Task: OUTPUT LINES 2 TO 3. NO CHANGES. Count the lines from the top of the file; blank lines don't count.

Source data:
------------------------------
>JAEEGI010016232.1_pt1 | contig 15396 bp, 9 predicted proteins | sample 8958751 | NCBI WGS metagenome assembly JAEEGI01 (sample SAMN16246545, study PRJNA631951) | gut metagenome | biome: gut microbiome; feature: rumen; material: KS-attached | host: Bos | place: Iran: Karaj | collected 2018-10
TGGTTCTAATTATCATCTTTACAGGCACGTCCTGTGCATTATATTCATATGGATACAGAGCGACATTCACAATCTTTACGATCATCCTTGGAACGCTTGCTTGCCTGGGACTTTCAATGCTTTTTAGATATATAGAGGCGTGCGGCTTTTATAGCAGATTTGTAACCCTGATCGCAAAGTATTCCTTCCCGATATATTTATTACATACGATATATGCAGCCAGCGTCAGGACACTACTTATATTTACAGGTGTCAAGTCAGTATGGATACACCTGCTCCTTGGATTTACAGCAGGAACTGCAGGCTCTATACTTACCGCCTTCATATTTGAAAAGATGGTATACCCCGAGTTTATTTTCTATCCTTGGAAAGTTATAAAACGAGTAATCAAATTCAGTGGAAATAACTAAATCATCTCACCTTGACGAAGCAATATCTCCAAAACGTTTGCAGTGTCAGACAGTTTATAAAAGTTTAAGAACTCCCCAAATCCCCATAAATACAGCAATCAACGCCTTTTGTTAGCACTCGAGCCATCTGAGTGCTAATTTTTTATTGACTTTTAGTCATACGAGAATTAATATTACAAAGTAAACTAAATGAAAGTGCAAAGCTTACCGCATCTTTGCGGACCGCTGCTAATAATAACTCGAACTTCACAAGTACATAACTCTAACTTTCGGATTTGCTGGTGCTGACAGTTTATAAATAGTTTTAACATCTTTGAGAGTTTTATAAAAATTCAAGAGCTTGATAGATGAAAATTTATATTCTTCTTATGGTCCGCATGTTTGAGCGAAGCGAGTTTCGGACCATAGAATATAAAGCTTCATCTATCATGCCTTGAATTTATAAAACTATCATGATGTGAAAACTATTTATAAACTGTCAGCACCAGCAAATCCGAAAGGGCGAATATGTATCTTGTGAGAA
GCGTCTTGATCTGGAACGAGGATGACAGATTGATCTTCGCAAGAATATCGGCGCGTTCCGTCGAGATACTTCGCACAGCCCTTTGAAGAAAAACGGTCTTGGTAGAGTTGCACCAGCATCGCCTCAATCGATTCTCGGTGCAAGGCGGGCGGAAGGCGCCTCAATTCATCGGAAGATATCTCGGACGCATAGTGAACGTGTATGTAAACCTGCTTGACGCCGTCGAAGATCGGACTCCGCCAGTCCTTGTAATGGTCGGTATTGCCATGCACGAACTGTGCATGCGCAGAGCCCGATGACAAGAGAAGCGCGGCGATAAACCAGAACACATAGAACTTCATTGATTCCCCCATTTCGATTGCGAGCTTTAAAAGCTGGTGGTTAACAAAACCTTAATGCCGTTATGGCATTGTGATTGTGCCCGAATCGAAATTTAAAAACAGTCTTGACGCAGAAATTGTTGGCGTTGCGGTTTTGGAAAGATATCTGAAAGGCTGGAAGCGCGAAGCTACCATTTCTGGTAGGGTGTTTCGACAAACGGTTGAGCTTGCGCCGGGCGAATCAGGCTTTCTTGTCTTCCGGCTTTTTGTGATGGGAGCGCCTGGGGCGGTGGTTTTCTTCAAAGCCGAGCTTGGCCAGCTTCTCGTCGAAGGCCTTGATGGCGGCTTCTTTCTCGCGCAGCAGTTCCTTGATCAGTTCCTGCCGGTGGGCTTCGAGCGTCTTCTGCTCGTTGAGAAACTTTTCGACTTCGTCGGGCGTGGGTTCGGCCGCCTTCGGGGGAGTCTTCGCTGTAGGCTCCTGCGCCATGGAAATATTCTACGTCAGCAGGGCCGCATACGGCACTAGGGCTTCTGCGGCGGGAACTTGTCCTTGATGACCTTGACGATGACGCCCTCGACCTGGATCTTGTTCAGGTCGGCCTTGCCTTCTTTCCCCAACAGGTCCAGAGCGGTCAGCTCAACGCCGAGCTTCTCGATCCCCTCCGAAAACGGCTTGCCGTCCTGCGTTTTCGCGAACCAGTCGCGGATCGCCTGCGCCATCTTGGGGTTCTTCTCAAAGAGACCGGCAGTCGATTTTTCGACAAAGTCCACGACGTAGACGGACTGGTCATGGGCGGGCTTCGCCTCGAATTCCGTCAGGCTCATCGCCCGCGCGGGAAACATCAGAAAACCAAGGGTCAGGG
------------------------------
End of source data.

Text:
TGGTTCTAATTATCATCTTTACAGGCACGTCCTGTGCATTATATTCATATGGATACAGAGCGACATTCACAATCTTTACGATCATCCTTGGAACGCTTGCTTGCCTGGGACTTTCAATGCTTTTTAGATATATAGAGGCGTGCGGCTTTTATAGCAGATTTGTAACCCTGATCGCAAAGTATTCCTTCCCGATATATTTATTACATACGATATATGCAGCCAGCGTCAGGACACTACTTATATTTACAGGTGTCAAGTCAGTATGGATACACCTGCTCCTTGGATTTACAGCAGGAACTGCAGGCTCTATACTTACCGCCTTCATATTTGAAAAGATGGTATACCCCGAGTTTATTTTCTATCCTTGGAAAGTTATAAAACGAGTAATCAAATTCAGTGGAAATAACTAAATCATCTCACCTTGACGAAGCAATATCTCCAAAACGTTTGCAGTGTCAGACAGTTTATAAAAGTTTAAGAACTCCCCAAATCCCCATAAATACAGCAATCAACGCCTTTTGTTAGCACTCGAGCCATCTGAGTGCTAATTTTTTATTGACTTTTAGTCATACGAGAATTAATATTACAAAGTAAACTAAATGAAAGTGCAAAGCTTACCGCATCTTTGCGGACCGCTGCTAATAATAACTCGAACTTCACAAGTACATAACTCTAACTTTCGGATTTGCTGGTGCTGACAGTTTATAAATAGTTTTAACATCTTTGAGAGTTTTATAAAAATTCAAGAGCTTGATAGATGAAAATTTATATTCTTCTTATGGTCCGCATGTTTGAGCGAAGCGAGTTTCGGACCATAGAATATAAAGCTTCATCTATCATGCCTTGAATTTATAAAACTATCATGATGTGAAAACTATTTATAAACTGTCAGCACCAGCAAATCCGAAAGGGCGAATATGTATCTTGTGAGAA
GCGTCTTGATCTGGAACGAGGATGACAGATTGATCTTCGCAAGAATATCGGCGCGTTCCGTCGAGATACTTCGCACAGCCCTTTGAAGAAAAACGGTCTTGGTAGAGTTGCACCAGCATCGCCTCAATCGATTCTCGGTGCAAGGCGGGCGGAAGGCGCCTCAATTCATCGGAAGATATCTCGGACGCATAGTGAACGTGTATGTAAACCTGCTTGACGCCGTCGAAGATCGGACTCCGCCAGTCCTTGTAATGGTCGGTATTGCCATGCACGAACTGTGCATGCGCAGAGCCCGATGACAAGAGAAGCGCGGCGATAAACCAGAACACATAGAACTTCATTGATTCCCCCATTTCGATTGCGAGCTTTAAAAGCTGGTGGTTAACAAAACCTTAATGCCGTTATGGCATTGTGATTGTGCCCGAATCGAAATTTAAAAACAGTCTTGACGCAGAAATTGTTGGCGTTGCGGTTTTGGAAAGATATCTGAAAGGCTGGAAGCGCGAAGCTACCATTTCTGGTAGGGTGTTTCGACAAACGGTTGAGCTTGCGCCGGGCGAATCAGGCTTTCTTGTCTTCCGGCTTTTTGTGATGGGAGCGCCTGGGGCGGTGGTTTTCTTCAAAGCCGAGCTTGGCCAGCTTCTCGTCGAAGGCCTTGATGGCGGCTTCTTTCTCGCGCAGCAGTTCCTTGATCAGTTCCTGCCGGTGGGCTTCGAGCGTCTTCTGCTCGTTGAGAAACTTTTCGACTTCGTCGGGCGTGGGTTCGGCCGCCTTCGGGGGAGTCTTCGCTGTAGGCTCCTGCGCCATGGAAATATTCTACGTCAGCAGGGCCGCATACGGCACTAGGGCTTCTGCGGCGGGAACTTGTCCTTGATGACCTTGACGATGACGCCCTCGACCTGGATCTTGTTCAGGTCGGCCTTGCCTTCTTTCCCCAACAGGTCCAGAGCGGTCAGCTCAACGCCGAGCTTCTCGATCCCCTCCGAAAACGGCTTGCCGTCCTGCGTTTTCGCGAACCAGTCGCGGATCGCCTGCGCCATCTTGGGGTTCTTCTCAAAGAGACCGGCAGTCGATTTTTCGACAAAGTCCACGACGTAGACGGACTGGTCATGGGCGGGCTTCGCCTCGAATTCCGTCAGGCTCATCGCCCGCGCGGGAAACATCAGAAAACCAAGGGTCAGGG